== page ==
Sweet! Very creative, my hat's off to you.
MikeC, on page2 of article and Drive Noise Test Summary table on page3, it says HD502HL
. It should be I
. Unless there is another model, this might cause confusion to those who end up here via a search.
With that info as the backdrop, I doubt very much that a real user at a typical desktop could tell the difference between the Samsung EcoGreen 500gb and the WD640 as OS drives.
This is heartening. Perhaps with an F2 Ecogreen as a system drive and the WD640AAKS as a storage/offline drive, I would minimise noise and still make the most of what storage I currently have. A couple of milliseconds difference would be difficult to notice.
After reading the article, what struck me was how things can so quickly change in the market. With people going on about SSDs and so forth, it seemed like desktop 3.5" was getting tired and "old school". But then this. Of course there will be those early adopters who will want to be at the forefront and go straight for SSD. But the HD502HI is golden for the budget silencer. It does just about everything right -- except being widely available at this time.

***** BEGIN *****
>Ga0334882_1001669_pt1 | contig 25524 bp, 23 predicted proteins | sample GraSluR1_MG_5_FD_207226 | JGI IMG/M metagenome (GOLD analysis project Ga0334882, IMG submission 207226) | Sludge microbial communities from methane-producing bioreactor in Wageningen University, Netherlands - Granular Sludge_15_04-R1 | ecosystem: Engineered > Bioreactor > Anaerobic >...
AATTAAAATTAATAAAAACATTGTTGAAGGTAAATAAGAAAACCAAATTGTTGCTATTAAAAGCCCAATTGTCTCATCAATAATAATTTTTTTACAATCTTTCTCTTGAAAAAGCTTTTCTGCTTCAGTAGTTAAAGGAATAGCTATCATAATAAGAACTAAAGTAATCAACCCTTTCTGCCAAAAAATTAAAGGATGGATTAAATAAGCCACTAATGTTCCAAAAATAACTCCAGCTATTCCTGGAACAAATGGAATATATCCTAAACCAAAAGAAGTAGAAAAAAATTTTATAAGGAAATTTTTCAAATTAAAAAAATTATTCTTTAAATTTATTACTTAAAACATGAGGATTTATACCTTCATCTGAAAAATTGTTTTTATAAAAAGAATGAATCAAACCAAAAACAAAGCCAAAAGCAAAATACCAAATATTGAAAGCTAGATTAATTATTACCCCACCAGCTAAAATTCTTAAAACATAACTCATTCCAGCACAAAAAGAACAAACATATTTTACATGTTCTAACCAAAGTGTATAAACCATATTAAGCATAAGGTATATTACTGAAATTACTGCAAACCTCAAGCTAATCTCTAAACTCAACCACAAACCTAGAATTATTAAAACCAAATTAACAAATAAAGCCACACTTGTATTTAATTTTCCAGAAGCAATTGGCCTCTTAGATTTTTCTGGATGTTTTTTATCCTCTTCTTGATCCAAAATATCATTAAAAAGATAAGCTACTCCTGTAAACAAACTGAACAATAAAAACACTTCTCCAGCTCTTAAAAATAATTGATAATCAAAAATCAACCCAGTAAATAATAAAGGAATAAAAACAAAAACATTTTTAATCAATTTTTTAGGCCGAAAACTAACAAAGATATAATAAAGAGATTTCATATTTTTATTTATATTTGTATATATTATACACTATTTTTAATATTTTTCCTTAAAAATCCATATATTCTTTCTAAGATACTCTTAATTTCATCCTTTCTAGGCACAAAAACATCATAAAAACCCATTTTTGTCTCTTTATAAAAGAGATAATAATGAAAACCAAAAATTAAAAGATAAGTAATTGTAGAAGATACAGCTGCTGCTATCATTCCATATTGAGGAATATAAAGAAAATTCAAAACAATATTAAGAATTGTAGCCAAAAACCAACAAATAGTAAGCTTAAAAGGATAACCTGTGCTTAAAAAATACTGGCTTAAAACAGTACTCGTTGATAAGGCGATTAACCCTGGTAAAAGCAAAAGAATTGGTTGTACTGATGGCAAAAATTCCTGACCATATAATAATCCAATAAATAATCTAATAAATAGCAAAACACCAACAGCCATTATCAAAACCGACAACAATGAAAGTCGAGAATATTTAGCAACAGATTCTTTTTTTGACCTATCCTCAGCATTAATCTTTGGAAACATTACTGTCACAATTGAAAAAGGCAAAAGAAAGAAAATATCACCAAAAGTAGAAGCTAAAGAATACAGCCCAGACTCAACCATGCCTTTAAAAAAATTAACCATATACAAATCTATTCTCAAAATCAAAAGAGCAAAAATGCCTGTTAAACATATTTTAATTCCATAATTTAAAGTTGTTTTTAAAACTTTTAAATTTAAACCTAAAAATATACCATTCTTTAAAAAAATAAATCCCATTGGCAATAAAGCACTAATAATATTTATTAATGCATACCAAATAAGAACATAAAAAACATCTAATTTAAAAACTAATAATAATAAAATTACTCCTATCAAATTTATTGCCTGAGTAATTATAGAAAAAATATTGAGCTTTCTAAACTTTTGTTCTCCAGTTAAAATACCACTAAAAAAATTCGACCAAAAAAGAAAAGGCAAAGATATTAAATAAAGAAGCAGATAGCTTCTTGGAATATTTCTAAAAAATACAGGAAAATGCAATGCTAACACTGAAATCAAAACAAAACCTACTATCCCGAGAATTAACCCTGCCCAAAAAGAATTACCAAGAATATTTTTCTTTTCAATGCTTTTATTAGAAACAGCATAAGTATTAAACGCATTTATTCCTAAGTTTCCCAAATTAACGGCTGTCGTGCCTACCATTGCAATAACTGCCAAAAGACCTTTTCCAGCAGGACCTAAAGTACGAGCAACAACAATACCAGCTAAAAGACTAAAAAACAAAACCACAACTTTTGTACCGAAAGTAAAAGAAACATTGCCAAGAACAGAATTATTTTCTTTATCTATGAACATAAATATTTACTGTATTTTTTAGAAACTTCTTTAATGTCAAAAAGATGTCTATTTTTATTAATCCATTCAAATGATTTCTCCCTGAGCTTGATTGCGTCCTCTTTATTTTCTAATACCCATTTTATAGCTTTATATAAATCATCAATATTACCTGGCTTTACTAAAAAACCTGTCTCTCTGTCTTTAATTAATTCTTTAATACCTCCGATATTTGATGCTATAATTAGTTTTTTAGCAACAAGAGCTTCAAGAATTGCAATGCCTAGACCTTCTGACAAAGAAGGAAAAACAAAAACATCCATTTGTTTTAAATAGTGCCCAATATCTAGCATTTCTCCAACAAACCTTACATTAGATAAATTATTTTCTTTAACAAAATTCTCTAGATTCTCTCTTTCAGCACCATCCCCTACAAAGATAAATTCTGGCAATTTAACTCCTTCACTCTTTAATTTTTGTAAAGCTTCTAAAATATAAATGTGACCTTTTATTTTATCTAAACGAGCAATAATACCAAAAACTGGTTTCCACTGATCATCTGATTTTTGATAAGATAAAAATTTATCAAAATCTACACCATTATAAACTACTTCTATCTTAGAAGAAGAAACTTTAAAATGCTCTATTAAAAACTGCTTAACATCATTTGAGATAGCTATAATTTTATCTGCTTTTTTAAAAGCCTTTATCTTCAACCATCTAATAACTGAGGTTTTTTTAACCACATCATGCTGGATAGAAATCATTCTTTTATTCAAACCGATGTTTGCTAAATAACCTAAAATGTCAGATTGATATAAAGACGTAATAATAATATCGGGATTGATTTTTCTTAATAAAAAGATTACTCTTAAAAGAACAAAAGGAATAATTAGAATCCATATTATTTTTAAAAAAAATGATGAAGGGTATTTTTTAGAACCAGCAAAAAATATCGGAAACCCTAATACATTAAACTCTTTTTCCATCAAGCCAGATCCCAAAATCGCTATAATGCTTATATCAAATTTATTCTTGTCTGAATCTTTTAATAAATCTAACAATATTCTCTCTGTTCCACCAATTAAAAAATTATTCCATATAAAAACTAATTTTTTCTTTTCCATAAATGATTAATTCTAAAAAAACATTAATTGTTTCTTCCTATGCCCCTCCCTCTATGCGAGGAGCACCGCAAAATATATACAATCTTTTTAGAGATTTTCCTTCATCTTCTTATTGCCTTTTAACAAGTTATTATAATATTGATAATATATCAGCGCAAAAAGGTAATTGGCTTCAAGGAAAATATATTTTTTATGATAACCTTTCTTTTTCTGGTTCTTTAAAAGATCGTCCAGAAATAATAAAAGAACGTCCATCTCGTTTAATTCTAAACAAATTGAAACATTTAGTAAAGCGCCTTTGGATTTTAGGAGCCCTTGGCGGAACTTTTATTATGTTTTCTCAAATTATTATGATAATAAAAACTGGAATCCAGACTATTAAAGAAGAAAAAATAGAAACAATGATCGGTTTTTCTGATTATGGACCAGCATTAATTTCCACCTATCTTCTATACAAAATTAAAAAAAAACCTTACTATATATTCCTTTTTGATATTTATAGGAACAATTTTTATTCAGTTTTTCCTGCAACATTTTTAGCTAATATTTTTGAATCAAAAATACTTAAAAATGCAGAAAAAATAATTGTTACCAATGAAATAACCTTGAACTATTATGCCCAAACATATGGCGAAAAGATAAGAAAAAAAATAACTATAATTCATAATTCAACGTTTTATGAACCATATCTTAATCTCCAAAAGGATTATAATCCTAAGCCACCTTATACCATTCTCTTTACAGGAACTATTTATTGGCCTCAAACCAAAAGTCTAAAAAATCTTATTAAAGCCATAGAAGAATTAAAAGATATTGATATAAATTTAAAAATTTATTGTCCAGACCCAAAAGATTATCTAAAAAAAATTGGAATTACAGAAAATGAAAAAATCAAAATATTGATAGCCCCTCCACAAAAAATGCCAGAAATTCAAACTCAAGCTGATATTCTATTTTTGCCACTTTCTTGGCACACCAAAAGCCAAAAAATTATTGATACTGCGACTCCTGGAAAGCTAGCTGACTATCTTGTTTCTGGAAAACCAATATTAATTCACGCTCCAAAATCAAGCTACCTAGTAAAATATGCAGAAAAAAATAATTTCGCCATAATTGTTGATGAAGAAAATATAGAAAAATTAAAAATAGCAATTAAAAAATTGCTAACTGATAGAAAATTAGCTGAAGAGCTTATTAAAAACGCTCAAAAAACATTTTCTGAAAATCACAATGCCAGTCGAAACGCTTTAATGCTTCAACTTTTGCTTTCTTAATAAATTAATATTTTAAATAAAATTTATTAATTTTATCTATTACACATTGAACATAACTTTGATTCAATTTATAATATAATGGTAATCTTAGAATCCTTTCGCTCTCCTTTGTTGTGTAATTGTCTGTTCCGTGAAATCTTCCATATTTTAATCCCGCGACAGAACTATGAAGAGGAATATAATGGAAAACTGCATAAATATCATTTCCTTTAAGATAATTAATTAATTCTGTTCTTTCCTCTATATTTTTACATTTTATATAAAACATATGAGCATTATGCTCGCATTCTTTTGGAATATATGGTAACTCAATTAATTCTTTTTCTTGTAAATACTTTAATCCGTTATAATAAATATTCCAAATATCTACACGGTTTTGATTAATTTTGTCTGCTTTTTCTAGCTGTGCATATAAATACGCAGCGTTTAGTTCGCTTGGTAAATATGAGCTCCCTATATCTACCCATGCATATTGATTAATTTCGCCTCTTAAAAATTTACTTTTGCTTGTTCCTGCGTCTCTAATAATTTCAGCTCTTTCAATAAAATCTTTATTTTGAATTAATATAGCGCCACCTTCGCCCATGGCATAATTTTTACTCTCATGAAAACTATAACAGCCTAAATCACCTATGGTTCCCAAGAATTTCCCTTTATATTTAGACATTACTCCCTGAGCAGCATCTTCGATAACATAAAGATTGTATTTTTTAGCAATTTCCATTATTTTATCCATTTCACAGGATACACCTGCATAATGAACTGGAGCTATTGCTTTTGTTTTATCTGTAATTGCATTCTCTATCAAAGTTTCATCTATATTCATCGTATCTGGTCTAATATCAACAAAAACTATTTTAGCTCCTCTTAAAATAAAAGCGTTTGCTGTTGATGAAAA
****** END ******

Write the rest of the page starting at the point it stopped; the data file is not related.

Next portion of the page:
It almost makes the 2.5" 5400 (even 7200) market redundant for desktop use. Unless you really wanted to go to the extremes of comparing ~3W to 1W idle and possibly a few degrees in temperatures.
Considering then IS the Silent PC Future 2.5-inches wide?
, should it now be revised, or rethought, to take into account this burgeoning market and resurgence of 3.5" 5400RPM?
Sure, it hasn't reached your desired sub-10dBA as you state in that article, but 12dBA for HDD sounds (pun un/intended) good enough (at least for now) !
There's no question that multiple drives are needed for very high performance in Photoshop -- at min, a scratch drive. I recently built a custom high end Photoshop workstation for an old client -- i7-920, 12gb ram, Intel x80-m ssd, and TWO Raptor 1500s for scratch discs from the system I built him some 5 years ago.
I think the difference between when home users like myself "use Photoshop" and when professionals really do use Photoshop
can be summed up in those system spec's.